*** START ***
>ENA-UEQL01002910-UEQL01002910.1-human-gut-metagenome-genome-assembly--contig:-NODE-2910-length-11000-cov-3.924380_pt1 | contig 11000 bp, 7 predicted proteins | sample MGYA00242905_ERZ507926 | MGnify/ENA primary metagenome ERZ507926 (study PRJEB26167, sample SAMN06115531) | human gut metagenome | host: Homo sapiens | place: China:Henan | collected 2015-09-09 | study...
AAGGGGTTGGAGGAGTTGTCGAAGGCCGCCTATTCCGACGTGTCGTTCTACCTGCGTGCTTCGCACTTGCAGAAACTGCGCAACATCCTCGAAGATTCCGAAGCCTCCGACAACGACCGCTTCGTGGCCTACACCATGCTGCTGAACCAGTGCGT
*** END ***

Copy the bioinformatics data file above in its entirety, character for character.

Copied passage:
>ENA-UEQL01002910-UEQL01002910.1-human-gut-metagenome-genome-assembly--contig:-NODE-2910-length-11000-cov-3.924380_pt1 | contig 11000 bp, 7 predicted proteins | sample MGYA00242905_ERZ507926 | MGnify/ENA primary metagenome ERZ507926 (study PRJEB26167, sample SAMN06115531) | human gut metagenome | host: Homo sapiens | place: China:Henan | collected 2015-09-09 | study...
AAGGGGTTGGAGGAGTTGTCGAAGGCCGCCTATTCCGACGTGTCGTTCTACCTGCGTGCTTCGCACTTGCAGAAACTGCGCAACATCCTCGAAGATTCCGAAGCCTCCGACAACGACCGCTTCGTGGCCTACACCATGCTGCTGAACCAGTGCGT